What You Need to Know Before Your Pet's Upcoming Surgery
Many people have questions about various aspects of their pet's surgery, and we hope this will help. It also explains the decisions you will need to make before your pet's upcoming surgery.
Is the anesthetic safe?
Today's modern anesthesia has made surgery much safer. Here at Animal Veterinary Center, we do a thorough physical exam before administering anesthetics, to ensure that your pet is healthy for surgery. We also adjust the amount and type of anesthetic used depending on the health of your pet.
Pre-anesthetic blood testing is important in reducing the risk of anesthesia. Every pet should have blood testing before surgery to ensure that the liver and kidneys can handle the anesthetic. Even apparently healthy animals can have serious organ system problems that cannot be detected without blood testing. If there is a problem, it is much better to find it before it causes anesthetic or surgical complications. If serious problems are detected, surgery can be postponed until the problem is corrected.
It is important that surgery be done on an empty stomach to reduce the risk of vomiting during and after anesthesia. You will need to withhold food for at least 8 to 10 hours before surgery. Water can be left out for the pet until the morning of surgery.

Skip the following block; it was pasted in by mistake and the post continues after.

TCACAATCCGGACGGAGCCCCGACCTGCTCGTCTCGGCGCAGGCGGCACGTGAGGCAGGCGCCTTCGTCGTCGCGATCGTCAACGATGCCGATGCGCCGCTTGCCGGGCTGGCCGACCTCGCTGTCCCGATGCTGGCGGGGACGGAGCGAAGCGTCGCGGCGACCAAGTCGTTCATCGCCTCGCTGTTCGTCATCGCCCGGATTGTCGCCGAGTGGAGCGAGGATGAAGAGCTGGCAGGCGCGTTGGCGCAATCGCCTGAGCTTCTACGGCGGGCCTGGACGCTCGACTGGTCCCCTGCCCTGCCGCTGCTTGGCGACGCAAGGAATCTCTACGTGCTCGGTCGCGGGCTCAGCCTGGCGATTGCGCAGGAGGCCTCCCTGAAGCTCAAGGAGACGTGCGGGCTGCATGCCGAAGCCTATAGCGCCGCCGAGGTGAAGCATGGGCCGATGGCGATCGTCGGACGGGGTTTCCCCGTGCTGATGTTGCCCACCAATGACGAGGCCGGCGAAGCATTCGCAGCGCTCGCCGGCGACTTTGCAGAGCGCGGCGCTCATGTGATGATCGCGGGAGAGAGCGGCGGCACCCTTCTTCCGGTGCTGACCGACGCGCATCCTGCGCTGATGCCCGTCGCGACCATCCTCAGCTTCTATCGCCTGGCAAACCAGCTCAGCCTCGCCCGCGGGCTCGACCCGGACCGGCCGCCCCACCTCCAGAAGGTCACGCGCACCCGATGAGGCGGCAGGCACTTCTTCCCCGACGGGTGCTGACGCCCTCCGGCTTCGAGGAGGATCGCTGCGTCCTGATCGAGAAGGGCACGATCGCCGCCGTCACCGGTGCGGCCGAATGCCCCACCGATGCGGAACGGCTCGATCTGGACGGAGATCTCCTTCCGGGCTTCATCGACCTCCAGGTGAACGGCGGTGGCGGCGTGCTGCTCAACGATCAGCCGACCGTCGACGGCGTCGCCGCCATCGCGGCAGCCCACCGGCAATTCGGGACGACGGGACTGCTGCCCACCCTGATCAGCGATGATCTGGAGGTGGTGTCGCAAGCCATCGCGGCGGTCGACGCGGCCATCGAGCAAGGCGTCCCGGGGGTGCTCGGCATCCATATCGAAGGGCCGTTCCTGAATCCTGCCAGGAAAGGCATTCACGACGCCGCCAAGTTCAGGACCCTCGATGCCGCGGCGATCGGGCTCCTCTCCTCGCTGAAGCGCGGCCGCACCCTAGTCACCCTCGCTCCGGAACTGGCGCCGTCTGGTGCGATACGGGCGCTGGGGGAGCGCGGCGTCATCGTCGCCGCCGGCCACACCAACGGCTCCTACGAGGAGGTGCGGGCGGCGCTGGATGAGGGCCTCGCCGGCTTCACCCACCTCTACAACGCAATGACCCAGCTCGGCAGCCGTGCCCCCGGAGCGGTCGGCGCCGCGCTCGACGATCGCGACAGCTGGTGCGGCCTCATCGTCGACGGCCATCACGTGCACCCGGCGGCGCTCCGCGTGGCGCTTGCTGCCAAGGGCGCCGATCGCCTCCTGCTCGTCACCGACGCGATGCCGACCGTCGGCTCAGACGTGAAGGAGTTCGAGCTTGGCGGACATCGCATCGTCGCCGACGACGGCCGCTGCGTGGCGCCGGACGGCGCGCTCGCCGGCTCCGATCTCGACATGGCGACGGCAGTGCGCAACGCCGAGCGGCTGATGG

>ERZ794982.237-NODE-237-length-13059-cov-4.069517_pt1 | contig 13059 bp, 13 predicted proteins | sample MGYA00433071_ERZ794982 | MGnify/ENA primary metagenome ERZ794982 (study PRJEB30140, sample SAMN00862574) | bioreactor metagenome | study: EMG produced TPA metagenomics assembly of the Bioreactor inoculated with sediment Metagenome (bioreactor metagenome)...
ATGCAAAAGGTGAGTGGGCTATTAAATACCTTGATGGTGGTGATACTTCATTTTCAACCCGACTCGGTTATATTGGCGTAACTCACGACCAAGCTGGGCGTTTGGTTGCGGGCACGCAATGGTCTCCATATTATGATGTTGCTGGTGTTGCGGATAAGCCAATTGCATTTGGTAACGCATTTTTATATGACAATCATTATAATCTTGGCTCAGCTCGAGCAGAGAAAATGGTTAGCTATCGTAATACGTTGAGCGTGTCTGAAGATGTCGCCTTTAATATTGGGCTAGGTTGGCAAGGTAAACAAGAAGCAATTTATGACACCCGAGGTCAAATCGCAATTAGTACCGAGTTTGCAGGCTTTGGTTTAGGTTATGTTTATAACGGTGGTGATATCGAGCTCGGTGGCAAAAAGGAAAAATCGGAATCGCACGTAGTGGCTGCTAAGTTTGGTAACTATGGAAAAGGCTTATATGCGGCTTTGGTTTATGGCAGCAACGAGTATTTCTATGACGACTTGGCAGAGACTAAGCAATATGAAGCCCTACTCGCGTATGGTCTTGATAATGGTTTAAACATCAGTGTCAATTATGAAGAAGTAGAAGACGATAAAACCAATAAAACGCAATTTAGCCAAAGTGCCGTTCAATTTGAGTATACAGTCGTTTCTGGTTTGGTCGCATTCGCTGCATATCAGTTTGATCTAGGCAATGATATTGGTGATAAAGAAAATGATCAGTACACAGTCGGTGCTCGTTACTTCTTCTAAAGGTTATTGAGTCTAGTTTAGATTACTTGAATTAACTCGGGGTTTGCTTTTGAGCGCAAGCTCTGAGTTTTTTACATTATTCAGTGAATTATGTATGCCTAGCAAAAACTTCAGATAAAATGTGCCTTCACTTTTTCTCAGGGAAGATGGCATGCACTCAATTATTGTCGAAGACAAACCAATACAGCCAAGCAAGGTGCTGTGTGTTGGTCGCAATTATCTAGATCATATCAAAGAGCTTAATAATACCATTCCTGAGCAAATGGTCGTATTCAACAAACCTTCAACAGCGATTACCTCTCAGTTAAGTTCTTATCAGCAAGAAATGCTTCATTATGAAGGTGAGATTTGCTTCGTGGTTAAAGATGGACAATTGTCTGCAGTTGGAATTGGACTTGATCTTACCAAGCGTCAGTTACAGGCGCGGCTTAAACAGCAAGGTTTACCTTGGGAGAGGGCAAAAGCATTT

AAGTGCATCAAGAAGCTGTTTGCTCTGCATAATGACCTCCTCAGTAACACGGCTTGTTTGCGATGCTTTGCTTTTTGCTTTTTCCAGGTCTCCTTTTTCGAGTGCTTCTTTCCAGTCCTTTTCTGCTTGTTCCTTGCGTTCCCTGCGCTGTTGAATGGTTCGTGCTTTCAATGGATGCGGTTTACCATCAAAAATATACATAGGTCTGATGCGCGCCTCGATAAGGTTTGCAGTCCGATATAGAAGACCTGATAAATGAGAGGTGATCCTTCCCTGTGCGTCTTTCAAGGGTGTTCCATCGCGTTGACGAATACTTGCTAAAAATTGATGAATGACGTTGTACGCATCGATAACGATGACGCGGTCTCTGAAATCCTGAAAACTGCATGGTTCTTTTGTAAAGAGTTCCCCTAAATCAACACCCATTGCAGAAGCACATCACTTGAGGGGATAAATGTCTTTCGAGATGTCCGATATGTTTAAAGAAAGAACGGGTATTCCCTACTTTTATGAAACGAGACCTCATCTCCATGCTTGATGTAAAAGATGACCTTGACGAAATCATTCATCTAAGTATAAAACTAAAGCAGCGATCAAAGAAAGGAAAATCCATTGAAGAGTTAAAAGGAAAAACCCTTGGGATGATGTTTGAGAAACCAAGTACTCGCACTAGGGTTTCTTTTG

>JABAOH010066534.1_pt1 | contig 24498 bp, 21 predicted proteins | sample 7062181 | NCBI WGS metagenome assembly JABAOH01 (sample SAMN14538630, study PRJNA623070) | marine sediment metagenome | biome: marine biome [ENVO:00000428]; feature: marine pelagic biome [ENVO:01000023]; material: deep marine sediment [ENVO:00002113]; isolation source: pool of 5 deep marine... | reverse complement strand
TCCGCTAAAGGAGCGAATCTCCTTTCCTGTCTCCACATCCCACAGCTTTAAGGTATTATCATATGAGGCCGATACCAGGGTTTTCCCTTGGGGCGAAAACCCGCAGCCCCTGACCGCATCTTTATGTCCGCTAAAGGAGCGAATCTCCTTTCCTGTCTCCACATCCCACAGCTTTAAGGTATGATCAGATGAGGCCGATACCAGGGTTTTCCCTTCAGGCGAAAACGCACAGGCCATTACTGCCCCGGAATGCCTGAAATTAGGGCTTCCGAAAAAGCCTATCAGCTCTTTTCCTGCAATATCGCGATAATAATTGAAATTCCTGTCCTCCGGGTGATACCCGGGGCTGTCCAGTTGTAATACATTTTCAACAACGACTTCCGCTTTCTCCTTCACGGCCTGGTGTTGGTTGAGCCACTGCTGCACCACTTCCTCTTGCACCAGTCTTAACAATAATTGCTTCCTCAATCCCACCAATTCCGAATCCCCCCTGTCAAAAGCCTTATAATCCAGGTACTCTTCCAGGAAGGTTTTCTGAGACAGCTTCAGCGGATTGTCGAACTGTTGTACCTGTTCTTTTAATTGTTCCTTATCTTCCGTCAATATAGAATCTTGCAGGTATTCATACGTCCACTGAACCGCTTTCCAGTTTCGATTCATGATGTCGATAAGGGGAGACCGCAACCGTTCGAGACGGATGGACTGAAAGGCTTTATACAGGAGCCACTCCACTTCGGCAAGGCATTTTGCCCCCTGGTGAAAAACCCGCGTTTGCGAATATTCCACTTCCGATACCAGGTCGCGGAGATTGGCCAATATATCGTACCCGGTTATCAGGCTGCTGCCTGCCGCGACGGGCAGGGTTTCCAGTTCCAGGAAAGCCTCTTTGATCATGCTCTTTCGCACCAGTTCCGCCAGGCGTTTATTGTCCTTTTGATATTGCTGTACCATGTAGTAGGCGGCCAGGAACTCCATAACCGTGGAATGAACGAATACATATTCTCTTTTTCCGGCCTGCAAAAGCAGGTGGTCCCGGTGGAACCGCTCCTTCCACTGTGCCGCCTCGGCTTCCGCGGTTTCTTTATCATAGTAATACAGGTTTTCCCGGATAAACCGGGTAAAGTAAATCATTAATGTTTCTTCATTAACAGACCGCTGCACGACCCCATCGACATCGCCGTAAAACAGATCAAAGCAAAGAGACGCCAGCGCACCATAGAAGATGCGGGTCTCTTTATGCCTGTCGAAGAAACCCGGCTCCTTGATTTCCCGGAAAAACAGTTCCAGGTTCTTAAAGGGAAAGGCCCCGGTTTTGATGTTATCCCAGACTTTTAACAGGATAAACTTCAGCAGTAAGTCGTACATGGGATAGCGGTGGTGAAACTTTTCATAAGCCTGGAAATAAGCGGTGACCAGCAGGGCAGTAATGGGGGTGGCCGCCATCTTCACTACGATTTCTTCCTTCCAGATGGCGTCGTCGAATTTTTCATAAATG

Will my pet have stitches?
For many surgeries, we use absorbable sutures underneath the skin. These will dissolve on their own, and do not need to be removed. Some surgeries require skin stitches which need to be removed 10-14 days after surgery. With either type of suture, you will need to keep an eye on the incision for swelling or discharge.
Will my pet be in pain?
Anything that causes pain in people can be expected to cause pain in animals. Pets may not show the same symptoms of pain as people do; they usually don't whine or cry, but you can be sure they feel it. Pain medications needed will depend on the surgery performed. Major procedures require more pain relief than things like minor lacerations. All surgical patients are sent home with pain medications chosen based on the type of surgery.
What other decisions do I need to make?
When you bring your pet in for surgery, we will need 5 to 10 minutes of time to fill our paperwork and make decisions on the blood testing and other available services.
While your pet is under anesthesia, it is the ideal time to perform other minor procedures, such as dentistry, ear cleaning, or implanting a microchip.